So, if you got a Kindle or Nook ereader for this holiday season, congratulations. You got a cool, cutting-edge device that will give you many hours of pleasure.

Until it breaks.

LINKS, NOT NECESSARILY ENDORSEMENTS:

Kindle Sells Big for Holidays

Kindle DXAmazon’s announcement that they sold a lot of Kindle 2 ereaders comes as no surprise. The big news was that, according to Amazon, the Kindle was the best selling item ever on Amazon.com.

Okay, that’s big news for several reasons. For starters, the obvious is that the reading public seems ready for another tech toy, even if it’s kind of expensive and primarily a single-use device. It’s also big news for Barnes & Nobles, which seems to have missed a big opportunity by not being ready with their Nook ereader for this holiday season.

I went to the B&N store near my house and checked out the Nook. It was, as I expected, just like the Kindle. I mean, other than the somewhat minor difference in navigation (that little color strip at the bottom), it looked and felt like my Kindle. Except…well, except I couldn’t buy one on impulse. Ironically, I did leave purchasing a Sudoku book as a Christmas gift. Print, for my analog father.

Borders recently announced that they’d be selling ebooks. It’s sort of sad, though, since the Borders near my house is now going out of business. I’d purchased a lot of books from that store over the years and I’m sad to see them go, but Borders is starting to look like a casualty of a much larger war being waged among bigger, better armed opponents.

And, addressing the 800 pound gorilla in the room, everyone is talking about the eagerly anticipated Apple tablet. The tech press thinks that it will be dubbed the iSlate or iTablet, since Apple seems to own the domain name iTablet.com.

Anyway, if Apple actually enters the tablet PC market — and offers ebook reading software — this could have a significant effect on how we read and consume books. And if you read comics, a color tablet will quickly change how you buy and collect comic books. The aspect ratio of a vertical tablet will complement how current comic books are formatted.

If the iTablet is like a giant iPod Touch or iPhone, as some experts predict, it will be an amazing, game-changing device.

Lots of excitement out there. Sad to see Borders go. Looking forward to the iTablet. Hope the Barnes & Nobles near my house stays in business.

5 Tipping Points for eReader Technology

I’m an early adopter. If you create a new website, I will visit it. Develop a new gadget, I will buy it. That’s what early adopters do. We go in early, check things out, invite you to join us, and then complain that it was better before you got here.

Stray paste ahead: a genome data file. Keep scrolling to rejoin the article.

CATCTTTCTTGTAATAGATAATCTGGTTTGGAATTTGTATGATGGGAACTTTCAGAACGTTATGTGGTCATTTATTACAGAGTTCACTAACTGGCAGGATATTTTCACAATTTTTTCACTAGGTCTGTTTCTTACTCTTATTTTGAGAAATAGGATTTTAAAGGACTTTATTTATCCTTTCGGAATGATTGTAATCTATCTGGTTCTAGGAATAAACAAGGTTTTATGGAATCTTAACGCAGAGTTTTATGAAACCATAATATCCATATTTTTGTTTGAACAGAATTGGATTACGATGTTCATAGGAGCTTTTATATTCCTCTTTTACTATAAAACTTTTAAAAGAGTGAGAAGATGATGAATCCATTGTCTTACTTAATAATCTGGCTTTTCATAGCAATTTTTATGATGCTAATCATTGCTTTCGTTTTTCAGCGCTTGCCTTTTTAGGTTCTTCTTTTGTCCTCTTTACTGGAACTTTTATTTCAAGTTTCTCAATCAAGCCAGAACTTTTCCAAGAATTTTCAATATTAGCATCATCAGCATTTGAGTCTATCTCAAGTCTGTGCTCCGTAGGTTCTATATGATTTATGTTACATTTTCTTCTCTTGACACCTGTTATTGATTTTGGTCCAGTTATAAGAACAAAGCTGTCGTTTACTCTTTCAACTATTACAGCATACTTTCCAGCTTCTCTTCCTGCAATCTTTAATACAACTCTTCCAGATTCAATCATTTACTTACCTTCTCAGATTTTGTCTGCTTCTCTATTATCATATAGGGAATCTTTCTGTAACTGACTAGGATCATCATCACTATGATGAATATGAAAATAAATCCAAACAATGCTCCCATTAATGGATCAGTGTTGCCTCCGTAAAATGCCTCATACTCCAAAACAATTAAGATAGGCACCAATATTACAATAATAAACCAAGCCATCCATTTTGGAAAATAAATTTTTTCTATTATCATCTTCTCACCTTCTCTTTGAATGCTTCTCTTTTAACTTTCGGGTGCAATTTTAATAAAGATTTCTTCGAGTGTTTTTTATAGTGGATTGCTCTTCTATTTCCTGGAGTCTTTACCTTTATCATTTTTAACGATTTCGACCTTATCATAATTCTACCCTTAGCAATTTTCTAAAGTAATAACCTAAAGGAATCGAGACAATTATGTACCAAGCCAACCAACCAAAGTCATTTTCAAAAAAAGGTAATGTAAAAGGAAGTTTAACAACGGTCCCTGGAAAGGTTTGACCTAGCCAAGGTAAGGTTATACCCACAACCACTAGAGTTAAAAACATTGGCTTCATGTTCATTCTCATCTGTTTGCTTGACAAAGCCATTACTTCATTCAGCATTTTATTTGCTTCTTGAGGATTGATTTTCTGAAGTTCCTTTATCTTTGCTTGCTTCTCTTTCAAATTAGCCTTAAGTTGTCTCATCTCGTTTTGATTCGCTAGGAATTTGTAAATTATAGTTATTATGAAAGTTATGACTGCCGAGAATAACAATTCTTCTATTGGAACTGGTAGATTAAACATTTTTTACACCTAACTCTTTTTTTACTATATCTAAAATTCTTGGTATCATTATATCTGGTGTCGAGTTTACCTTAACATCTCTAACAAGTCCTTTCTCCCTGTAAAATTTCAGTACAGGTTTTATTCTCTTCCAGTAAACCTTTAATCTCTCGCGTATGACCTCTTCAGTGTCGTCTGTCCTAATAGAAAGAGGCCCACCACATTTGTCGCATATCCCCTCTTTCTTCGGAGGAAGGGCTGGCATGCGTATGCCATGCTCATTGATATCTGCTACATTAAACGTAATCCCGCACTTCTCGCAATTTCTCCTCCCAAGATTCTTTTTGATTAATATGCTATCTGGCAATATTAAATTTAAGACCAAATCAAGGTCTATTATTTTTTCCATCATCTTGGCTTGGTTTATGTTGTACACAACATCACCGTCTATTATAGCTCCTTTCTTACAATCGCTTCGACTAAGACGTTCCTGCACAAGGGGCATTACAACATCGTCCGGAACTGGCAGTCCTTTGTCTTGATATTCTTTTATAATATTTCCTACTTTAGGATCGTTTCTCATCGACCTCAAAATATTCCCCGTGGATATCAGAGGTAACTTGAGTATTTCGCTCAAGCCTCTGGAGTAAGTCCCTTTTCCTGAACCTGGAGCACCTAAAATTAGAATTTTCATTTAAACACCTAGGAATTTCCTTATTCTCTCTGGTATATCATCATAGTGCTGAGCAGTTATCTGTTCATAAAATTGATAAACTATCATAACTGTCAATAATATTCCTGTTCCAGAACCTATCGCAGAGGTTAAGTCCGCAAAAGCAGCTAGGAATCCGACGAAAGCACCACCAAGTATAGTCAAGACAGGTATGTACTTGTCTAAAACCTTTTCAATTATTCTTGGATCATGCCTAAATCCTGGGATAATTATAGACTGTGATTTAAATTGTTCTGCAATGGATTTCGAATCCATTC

Anyway. I’ve been talking about ebook readers a lot recently, both here online and at work. People are really starting to get excited about ebook readers, especially around the holiday season.

Some people (including myself) are predicting that 2010 will be a big year for ereaders. It may not be the obvious tipping point where ereaders go mainstream, but the tipping will begin to, well, get tipsy.

Here’s what needs to happen before we see ebooks and ereaders become as mainstream as, say, iPods and TiVos. (That is, as mainstream as they will become relative to the people willing to voluntarily buy new and interesting technology.)

1. A profit model. Publishers are dipping their toes in the water, but it’s really hard for book publishers to rally behind a bestseller priced at $9.99 when they are used to selling them for $24.99. Sure, you can tell publishers that they are cutting out printing and distribution costs, but that’s a cost that they’ve already internalized as part of being in publishing. A real profit model will need to be fair not only to publishers and authors, but also to retailers. Right now the retailer (like Amazon) has inordinate power, but that will likely shift. Publishing is a business. Writing, for many authors, is a career. We need professionals to create consistently professional product. And for that, they need to make money. It’s great to buy books for $0.99, but it just doesn’t make economic sense to sell a book for that price. People have become accustomed to getting everything for free on the Internet, but books are going to have to find a way to be profitable in this “free world.”

2. Color screens. This, of all the complaints about ereader, is the one I hear the most. When people check out my Kindle, they are immediately impressed with the eInk technology. It’s a reflective medium, so it’s easier to read then people would expect. But they fall back on, “I’ll get one when they come out in color.” The reality is that people read in black and white, not color. But color capabilities will be a major tipping point for a lot of people. Even though they’ll actually be reading the actual words in black and white, people want color.

3. An Apple solution. Apple knows user experience. If they make something, we trust that even the first version will have a quality user experience. Many of us are willing to pay a premium for that. So the day that Steve Jobs tell us “one more thing” and presents an ereader solution, lots of people will rush out and buy one. Amazon has done such a great job with the Kindle that it actually looks like a product that Apple would create. That, no doubt, has been one of the reasons for the Kindle’s early success. So if and when Apple gets into this space, we’ll see more people take ereaders seriously as must-have devices.